To work with the death of children and young people, to conduct the funeral, to look out at bewildered faces and then to continue to work with bereaved parents is to live with many questions. Is there a theodicy that makes sense of the death of a child? I might have in my theological locker all sorts of promises and insights, yet how might we talk of God, discover God or are even such questions indulgent, superfluous at such a time?
Of course God must, by definition, always be bigger than our ideas and we do not have the answers to such huge questions. But some do seem to have the answer I came across this on line but cannot find the source, I quote: ‘that although the existence and extent of evil is a profound mystery, the message of Christianity shines through even in darkness. According to the Bible, not even God exempted Himself from the agony of human suffering. The second Person of the Trinity, Jesus Christ, God of very God, experienced a gruesome encounter with pain and agony on the cross.’ (anon).
Does that help I wonder? Does it resonate? Does the message of Christianity shine through even in darkness? There is a darkness about the loss of a child – is God hidden in this darkness? And if so, where might we begin to look?
I have been persuaded of the truth of John V Taylor’s understanding that the death of a child is a tragedy, it is a tragedy for the child, it is a tragedy for the parents and it is a tragedy for God, who had hopes and dreams for that child; and that God is not some potentate ordering this or that to happen but suffers with the child and with the parents. Yet even such profound insights, if insights they be, are silenced…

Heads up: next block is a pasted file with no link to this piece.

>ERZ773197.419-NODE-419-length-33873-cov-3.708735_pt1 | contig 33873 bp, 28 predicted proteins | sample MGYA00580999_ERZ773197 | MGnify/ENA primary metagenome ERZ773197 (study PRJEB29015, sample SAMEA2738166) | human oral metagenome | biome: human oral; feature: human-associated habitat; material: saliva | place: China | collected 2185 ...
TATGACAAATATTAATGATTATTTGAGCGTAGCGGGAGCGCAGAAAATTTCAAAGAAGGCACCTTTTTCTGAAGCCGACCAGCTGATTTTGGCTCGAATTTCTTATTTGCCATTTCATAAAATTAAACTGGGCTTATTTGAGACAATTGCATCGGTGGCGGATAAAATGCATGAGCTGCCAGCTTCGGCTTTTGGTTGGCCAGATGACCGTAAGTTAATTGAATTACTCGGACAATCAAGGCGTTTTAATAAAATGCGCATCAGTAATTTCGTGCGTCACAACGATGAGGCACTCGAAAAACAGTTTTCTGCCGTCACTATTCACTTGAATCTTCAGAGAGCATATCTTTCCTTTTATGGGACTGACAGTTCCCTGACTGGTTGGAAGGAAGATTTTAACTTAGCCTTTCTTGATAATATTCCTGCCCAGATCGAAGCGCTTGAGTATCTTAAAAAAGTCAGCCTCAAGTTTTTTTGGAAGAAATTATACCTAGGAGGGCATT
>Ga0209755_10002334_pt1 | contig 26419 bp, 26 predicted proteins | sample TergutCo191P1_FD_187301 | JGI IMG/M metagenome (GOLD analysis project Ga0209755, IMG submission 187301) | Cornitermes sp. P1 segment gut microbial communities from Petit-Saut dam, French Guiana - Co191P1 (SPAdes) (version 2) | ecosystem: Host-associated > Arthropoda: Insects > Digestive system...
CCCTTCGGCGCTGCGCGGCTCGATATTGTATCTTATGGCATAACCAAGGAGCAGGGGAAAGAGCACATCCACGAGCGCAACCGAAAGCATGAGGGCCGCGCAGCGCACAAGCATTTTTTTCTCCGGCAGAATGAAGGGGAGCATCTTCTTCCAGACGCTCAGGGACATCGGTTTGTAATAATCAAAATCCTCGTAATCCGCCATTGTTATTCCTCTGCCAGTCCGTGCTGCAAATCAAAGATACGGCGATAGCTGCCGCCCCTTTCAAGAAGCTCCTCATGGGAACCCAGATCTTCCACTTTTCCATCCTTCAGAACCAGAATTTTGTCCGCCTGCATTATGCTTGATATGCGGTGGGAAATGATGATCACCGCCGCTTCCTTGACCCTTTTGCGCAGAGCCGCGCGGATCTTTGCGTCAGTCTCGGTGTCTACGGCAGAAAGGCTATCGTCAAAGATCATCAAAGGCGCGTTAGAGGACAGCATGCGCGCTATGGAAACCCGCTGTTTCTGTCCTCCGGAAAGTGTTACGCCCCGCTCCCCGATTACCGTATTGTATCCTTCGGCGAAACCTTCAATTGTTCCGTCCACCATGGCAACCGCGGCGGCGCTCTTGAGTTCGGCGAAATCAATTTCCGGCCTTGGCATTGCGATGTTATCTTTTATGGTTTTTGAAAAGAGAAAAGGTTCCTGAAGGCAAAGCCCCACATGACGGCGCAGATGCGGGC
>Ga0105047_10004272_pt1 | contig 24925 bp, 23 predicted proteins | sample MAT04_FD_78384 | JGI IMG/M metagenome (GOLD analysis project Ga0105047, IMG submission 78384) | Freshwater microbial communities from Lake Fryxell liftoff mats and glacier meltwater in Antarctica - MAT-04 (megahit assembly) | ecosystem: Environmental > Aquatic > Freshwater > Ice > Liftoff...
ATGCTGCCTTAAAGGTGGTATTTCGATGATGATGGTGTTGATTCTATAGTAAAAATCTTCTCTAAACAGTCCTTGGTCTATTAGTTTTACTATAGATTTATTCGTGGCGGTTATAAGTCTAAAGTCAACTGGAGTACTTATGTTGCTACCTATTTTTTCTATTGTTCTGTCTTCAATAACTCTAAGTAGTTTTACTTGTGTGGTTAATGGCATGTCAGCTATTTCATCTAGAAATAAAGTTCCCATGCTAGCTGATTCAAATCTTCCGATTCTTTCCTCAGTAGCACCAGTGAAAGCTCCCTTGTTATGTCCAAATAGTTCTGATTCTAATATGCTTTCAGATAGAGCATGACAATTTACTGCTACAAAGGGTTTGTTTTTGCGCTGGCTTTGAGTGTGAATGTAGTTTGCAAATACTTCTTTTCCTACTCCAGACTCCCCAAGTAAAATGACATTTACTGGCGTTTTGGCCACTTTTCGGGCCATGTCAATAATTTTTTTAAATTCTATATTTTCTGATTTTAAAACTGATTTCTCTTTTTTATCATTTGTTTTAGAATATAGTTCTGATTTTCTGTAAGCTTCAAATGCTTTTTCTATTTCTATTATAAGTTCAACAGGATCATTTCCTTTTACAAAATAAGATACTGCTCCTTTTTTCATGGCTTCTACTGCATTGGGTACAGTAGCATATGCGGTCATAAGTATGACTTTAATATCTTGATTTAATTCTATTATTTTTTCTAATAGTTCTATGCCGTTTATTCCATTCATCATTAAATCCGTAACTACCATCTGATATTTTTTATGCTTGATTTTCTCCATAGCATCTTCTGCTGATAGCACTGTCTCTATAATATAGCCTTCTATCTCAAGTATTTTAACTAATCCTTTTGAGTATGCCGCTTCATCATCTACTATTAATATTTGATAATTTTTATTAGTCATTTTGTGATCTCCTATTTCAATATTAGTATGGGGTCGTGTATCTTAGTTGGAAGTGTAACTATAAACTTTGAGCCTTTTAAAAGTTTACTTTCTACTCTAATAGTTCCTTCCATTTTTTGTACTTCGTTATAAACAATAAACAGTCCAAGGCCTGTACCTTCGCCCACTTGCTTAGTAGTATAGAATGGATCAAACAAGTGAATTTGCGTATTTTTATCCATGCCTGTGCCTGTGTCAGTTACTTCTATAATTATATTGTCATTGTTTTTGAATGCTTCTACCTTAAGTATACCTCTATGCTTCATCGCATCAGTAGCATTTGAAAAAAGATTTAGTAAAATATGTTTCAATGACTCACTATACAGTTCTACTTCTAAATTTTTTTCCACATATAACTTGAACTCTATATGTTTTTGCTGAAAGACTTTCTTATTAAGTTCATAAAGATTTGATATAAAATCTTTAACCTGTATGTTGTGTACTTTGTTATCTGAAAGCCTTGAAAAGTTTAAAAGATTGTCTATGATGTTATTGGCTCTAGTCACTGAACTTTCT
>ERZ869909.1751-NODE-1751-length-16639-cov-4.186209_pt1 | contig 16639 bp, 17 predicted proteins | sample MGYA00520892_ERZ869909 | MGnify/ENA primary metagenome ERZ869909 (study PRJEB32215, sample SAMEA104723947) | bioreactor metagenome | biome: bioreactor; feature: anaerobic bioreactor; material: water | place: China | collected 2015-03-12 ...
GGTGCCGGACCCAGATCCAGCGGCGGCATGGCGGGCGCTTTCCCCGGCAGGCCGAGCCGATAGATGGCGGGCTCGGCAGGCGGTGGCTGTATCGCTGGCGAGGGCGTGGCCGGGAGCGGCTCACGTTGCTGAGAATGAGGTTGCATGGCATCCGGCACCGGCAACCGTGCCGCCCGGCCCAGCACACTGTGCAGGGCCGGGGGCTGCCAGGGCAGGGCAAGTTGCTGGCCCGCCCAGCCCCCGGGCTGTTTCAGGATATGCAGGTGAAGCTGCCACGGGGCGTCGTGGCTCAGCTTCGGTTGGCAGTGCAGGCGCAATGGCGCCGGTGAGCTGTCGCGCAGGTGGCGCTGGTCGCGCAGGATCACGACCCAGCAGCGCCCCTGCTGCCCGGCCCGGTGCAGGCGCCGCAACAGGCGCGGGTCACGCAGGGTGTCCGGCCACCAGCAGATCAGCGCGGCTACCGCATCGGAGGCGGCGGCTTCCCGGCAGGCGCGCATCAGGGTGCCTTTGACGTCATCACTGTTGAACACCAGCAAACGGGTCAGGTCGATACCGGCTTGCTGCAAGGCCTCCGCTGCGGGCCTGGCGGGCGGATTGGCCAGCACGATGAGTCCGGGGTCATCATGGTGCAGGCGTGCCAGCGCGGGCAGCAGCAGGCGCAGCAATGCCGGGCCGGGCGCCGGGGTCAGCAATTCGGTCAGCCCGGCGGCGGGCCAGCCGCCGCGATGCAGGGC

What does it mean to say to a parent who has lost a child that God is with them, God suffers when they suffer? For some parents that is a great comfort but for others they might quite rightly want to say ‘who cares whether God suffers?’ Does is not border on a kind of blasphemy to talk of God?

Hospice Language
Twenty six letters in the alphabet
Mixed together to make up words
That explain everything

So why is it so hard to find the right words?
This poem is a contradiction
Words trying to express the inexpressible

Words count for so little
In the face of this enormity
This full stop marking the end of a sentence
Which is life

Words dry up and leaving them behind
Another language is rediscovered
The forgotten language of tears, a smile,
Touch – a hand
On the shoulder, a hug, perhaps even silence
If I dare

No more words.
What is needed now is that
The Words become flesh.ii

I have found that I have had to give up on language about spirituality and the spiritual and begin to talk about what it feels like to be human. And I need to be very reticent when speaking of God. Parents planning their child’s funeral service are more likely to choose the music of Disney rather than the liturgy of the church. Yet even those parents who express no religious beliefs welcome prayers and want to hear and to know that their child life is set in a larger context.